Oshie’s Sochi heroics even made it into primetime on NBC, a rare occurrence for the sport. Of course it is chic to deride NBC’s coverage, particularly when it comes to the inevitable tape-delays, though to be honest, I’d rather have the Olympics in the hands of NBC than any other network. In most sports, they deliver, with a classy look and veteran commentators; in hockey, football, and Premier League soccer, their A teams are as good as any. They have a deep bench of quality commentators, though even they can only go so far, and some of the more obscure sports employ former athletes who don’t exactly provide enlightening commentary. (Are they really getting paid to say “oh!” in alarm every time a skater falls?)
Still, I do have one big critique of NBC’s coverage: sometimes it feels more like the Today Show than an actual sporting event, a problem that was only exacerbated when Matt Lauer was hauled in to substitute for Bob Costas when he went down with his eye affliction. (Why not Al Michaels?) Public interest stories are nice, but they have a habit of catering to the lowest common denominator, and there are only so many ways to hear athletes say certain canned clichés. The focus on a handful of select Americans expected to do well is good for their publicity—we’d probably never hear of them otherwise, and non-major sports need icons to get some attention—but it makes for painful theater when they lose, and NBC’s sideline reporters track down the fallen stars.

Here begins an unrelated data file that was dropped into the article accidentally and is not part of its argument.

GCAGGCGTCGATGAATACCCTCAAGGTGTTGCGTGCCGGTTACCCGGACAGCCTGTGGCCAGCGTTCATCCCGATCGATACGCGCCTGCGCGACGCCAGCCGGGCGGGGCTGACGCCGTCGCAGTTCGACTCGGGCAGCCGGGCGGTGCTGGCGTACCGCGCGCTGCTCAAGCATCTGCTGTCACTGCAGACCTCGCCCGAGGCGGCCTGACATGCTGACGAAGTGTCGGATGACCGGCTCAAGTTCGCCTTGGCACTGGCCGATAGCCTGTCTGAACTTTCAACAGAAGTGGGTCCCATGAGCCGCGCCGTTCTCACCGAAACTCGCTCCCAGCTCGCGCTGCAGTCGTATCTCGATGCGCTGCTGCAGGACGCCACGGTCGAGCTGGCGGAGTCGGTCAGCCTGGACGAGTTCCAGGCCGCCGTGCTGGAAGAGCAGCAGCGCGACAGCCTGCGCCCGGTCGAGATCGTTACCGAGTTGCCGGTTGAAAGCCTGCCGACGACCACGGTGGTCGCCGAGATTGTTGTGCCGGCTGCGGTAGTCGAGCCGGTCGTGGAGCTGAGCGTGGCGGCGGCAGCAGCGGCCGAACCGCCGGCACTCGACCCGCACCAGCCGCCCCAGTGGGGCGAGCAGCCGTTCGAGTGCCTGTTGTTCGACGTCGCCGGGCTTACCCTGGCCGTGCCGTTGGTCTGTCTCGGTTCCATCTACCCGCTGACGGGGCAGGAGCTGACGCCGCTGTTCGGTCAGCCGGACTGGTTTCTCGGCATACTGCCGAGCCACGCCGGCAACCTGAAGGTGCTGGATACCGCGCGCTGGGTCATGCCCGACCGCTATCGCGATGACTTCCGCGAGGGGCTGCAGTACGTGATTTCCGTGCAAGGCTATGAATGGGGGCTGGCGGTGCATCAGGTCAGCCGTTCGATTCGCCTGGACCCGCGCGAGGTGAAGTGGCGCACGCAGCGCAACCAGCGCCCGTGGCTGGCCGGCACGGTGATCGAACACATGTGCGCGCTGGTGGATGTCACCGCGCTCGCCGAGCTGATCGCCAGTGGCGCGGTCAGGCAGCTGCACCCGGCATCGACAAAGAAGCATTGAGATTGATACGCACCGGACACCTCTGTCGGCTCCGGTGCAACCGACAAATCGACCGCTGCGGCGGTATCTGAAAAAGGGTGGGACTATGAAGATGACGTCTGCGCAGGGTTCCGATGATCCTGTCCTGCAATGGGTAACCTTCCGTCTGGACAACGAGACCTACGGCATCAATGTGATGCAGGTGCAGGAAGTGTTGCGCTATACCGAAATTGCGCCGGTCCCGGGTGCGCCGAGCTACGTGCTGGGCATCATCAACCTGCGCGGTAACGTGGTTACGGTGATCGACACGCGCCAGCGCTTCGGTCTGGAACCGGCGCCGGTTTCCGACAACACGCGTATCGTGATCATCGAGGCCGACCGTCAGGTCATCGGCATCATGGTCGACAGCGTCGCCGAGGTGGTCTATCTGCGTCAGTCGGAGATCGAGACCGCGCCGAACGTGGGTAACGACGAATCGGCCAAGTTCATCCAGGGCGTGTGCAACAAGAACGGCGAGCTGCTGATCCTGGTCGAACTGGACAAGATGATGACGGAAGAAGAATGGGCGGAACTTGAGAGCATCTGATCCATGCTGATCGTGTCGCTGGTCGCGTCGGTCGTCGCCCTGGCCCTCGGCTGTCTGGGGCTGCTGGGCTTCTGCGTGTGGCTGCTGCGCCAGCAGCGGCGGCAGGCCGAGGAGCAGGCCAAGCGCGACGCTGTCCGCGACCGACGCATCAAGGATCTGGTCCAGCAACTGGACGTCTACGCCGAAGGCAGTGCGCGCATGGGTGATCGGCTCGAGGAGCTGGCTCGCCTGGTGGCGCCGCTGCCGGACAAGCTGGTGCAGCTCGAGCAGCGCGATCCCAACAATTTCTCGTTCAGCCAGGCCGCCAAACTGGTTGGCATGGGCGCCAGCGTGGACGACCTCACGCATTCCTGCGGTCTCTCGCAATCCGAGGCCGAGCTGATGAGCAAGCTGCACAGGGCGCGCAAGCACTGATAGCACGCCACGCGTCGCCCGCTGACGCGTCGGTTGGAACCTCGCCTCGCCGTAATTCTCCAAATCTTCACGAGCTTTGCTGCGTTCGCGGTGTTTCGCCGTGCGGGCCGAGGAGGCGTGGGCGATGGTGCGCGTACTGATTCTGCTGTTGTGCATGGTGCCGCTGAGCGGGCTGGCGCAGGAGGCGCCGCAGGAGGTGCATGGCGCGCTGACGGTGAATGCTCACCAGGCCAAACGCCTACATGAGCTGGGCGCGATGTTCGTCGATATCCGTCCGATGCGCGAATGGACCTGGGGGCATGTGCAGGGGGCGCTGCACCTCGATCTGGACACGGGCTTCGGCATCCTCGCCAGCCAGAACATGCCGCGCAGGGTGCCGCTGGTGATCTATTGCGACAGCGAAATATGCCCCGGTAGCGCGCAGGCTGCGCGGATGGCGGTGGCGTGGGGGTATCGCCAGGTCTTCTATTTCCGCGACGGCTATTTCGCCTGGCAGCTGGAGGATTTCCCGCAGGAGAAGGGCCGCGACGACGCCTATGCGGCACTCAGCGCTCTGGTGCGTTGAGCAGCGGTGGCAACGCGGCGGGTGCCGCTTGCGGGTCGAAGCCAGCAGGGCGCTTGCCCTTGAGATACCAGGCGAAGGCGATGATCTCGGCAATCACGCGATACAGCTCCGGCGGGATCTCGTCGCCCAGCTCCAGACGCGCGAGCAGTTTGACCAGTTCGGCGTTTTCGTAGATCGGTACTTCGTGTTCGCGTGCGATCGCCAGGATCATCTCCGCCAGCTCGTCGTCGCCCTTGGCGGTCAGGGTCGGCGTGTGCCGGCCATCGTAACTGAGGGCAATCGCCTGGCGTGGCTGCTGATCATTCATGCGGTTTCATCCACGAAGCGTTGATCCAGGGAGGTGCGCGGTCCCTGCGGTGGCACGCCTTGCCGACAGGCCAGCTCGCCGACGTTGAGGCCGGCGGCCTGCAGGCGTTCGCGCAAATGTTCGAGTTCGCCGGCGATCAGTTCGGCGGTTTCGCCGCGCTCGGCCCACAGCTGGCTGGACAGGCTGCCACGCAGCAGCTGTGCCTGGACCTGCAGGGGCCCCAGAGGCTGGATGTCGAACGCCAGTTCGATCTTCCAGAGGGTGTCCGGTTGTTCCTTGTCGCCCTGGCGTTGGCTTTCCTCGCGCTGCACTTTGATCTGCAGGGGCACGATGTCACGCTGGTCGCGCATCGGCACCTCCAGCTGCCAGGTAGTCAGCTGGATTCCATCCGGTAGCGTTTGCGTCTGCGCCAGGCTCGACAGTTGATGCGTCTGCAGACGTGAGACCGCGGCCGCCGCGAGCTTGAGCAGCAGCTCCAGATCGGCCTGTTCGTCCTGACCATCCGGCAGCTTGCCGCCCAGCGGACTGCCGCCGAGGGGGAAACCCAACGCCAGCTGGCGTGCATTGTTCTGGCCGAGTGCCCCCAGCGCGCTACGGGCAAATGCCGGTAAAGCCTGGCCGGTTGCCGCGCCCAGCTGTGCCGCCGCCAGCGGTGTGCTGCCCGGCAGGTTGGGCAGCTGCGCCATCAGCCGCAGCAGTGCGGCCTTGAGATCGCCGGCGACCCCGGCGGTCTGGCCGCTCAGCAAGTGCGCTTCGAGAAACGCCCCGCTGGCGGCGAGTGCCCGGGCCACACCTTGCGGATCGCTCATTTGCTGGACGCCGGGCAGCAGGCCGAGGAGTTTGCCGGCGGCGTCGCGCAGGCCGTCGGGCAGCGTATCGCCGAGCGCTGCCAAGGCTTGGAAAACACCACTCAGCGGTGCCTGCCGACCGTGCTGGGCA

The end result has its flaws, but with those flaws, it isn’t a bad portrait of the world we live in. It’s a planet of quirky diversity with visible but malleable hierarchies, united by a handful of universals, many trite or empty, but a few which penetrate much deeper. There are always glints of gold to be found.